38.The Home Office commissioned its Police Science & Technology Unit to conduct a Custody Images Review, which considered the issues raised in the RMC case and reported its findings in February 2017. The Minister told us in November 2017 that the Review had concluded:
Unconvicted persons have the right to apply for deletion of their image, with a presumption in favour of deletion […]. However, the police have the right to retain the image if there is an exceptional reason to do so, such as the person posing an ongoing risk to the public. The [Authorised Professional Practice guidance] has since been amended to reflect this.
In March 2017 Paul Wiles, the Biometrics Commissioner, warned that the proposed process for those not convicted of an offence to apply to the police to have their facial images deleted would be “complex, and will require a great deal of individual decision-making resulting in high compliance costs and, in spite of guidance, may lead to forces exercising their discretion differently, thereby resulting in a postcode lottery”.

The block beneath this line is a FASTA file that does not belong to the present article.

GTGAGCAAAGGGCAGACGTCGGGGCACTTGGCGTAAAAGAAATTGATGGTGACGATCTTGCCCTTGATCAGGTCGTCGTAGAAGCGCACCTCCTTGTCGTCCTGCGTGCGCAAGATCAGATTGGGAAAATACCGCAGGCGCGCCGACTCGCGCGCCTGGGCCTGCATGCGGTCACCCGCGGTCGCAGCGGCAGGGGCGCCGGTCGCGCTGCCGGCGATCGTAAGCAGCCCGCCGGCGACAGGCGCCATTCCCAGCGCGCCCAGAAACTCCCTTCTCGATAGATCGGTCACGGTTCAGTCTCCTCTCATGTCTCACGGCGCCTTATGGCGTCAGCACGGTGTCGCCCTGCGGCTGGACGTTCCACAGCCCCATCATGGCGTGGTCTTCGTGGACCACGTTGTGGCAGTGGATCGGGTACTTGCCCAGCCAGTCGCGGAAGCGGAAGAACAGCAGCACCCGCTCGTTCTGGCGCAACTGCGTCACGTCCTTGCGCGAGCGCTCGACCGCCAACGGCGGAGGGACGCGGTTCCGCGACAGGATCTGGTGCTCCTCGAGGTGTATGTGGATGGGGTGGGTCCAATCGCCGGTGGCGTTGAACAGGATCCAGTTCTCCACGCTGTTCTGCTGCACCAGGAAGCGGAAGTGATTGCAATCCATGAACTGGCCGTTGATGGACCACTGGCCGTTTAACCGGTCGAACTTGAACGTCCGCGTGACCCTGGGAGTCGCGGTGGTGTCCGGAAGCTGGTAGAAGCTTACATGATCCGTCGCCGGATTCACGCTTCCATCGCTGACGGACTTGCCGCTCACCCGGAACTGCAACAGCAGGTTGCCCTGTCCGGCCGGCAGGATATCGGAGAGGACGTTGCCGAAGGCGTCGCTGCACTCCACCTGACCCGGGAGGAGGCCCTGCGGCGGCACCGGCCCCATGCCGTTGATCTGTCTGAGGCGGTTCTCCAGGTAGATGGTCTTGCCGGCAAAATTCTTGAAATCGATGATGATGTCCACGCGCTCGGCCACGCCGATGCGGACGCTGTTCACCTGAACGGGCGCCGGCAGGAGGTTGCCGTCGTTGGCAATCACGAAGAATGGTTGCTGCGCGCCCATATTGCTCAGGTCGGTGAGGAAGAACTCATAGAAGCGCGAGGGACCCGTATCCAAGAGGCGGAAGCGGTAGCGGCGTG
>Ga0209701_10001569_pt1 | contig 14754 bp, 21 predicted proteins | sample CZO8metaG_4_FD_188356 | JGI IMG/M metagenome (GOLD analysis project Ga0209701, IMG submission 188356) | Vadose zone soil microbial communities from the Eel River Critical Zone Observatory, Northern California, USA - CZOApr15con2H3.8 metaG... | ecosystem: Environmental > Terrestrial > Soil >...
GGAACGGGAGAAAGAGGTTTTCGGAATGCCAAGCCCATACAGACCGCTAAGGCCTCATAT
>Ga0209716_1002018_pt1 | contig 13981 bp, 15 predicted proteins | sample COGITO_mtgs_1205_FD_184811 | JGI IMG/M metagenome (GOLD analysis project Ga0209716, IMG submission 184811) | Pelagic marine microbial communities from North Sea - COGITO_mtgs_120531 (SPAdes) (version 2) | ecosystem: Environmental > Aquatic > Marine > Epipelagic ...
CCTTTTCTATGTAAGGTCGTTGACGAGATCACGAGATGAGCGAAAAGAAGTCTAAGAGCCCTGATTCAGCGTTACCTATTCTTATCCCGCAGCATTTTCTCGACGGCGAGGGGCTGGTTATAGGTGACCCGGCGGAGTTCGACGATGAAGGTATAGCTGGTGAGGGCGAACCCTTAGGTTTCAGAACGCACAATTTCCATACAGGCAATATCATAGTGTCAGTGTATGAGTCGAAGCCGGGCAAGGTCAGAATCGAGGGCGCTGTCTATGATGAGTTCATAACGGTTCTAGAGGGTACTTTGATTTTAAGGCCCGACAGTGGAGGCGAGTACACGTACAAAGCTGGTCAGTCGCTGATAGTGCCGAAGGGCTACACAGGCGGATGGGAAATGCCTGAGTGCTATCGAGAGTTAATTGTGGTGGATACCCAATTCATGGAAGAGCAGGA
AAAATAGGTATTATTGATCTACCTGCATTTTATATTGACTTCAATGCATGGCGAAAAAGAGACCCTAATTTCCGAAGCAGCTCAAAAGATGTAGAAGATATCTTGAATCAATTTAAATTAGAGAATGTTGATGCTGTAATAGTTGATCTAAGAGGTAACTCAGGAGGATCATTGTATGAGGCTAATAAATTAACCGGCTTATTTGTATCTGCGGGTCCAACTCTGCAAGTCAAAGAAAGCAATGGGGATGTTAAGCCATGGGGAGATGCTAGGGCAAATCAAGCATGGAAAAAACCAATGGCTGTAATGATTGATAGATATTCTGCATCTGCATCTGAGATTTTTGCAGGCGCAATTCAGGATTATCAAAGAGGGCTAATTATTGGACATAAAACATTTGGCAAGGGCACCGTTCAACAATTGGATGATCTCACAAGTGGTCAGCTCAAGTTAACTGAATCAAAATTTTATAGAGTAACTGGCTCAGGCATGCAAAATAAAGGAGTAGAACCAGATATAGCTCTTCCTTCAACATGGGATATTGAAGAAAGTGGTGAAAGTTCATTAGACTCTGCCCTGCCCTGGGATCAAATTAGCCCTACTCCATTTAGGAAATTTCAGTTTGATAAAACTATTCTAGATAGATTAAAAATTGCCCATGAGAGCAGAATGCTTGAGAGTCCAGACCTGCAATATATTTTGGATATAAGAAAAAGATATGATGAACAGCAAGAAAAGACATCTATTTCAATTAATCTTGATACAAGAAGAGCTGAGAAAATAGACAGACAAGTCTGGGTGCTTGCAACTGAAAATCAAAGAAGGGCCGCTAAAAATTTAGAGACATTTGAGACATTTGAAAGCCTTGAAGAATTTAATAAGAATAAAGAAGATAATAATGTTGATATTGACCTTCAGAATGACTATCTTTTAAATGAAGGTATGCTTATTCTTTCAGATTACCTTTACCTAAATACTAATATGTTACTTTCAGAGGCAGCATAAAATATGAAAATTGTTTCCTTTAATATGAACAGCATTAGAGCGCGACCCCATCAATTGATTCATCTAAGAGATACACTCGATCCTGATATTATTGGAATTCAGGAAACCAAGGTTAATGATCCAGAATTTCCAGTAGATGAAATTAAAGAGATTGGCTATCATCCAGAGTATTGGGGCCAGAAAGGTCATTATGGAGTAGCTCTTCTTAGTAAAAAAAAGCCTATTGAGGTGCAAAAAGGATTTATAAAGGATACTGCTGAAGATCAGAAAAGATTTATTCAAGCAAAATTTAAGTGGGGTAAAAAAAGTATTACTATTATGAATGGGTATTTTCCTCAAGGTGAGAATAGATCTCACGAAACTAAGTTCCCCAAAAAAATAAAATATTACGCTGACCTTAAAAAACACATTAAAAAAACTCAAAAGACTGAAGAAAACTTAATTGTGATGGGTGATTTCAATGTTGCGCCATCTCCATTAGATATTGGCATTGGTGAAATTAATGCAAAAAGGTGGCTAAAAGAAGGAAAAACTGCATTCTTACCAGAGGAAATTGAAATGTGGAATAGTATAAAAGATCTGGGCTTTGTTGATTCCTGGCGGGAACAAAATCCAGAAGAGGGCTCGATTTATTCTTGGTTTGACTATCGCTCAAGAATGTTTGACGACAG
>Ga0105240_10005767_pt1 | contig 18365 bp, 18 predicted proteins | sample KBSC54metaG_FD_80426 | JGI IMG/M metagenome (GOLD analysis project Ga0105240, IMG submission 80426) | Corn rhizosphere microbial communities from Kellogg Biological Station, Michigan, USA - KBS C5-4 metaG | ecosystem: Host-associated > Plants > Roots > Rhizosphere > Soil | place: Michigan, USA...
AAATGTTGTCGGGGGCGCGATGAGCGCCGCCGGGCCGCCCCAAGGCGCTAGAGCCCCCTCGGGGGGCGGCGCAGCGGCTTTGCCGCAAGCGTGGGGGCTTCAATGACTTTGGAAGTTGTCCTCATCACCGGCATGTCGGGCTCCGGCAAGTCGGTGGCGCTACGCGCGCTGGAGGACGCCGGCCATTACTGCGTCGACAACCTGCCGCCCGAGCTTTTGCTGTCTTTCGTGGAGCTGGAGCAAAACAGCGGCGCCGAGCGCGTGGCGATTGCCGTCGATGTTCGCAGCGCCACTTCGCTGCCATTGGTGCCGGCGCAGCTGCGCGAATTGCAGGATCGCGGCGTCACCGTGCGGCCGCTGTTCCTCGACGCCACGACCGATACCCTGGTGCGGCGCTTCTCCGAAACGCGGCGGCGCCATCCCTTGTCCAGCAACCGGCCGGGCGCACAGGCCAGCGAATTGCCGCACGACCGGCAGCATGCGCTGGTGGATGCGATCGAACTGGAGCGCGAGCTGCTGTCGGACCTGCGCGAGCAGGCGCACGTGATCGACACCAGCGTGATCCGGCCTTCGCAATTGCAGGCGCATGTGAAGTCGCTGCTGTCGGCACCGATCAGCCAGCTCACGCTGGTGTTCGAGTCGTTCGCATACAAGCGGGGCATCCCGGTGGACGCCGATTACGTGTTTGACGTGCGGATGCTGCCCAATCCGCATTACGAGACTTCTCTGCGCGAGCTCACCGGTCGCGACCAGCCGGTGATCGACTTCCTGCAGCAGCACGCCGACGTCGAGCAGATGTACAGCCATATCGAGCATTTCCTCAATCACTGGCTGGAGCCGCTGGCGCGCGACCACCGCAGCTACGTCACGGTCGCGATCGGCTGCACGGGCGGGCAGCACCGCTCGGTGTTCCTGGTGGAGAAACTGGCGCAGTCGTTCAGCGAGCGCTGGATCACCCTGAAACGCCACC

39.Our Home Office witnesses told us in February that systems were not integrated in a way that would allow automatic image deletion:
The removal [of facial images] will be undertaken only when there is a request; there is no mechanism at the moment automatically to connect the non-conviction to the custody image and therefore to prompt the police to make that removal. It relies at the moment on a request being made. […] There is no mechanism for prompting a decision to be taken on retention at that point, but there are review periods in place to ensure that, after a certain period of time, depending on the offence, the custody image’s retention will be reviewed.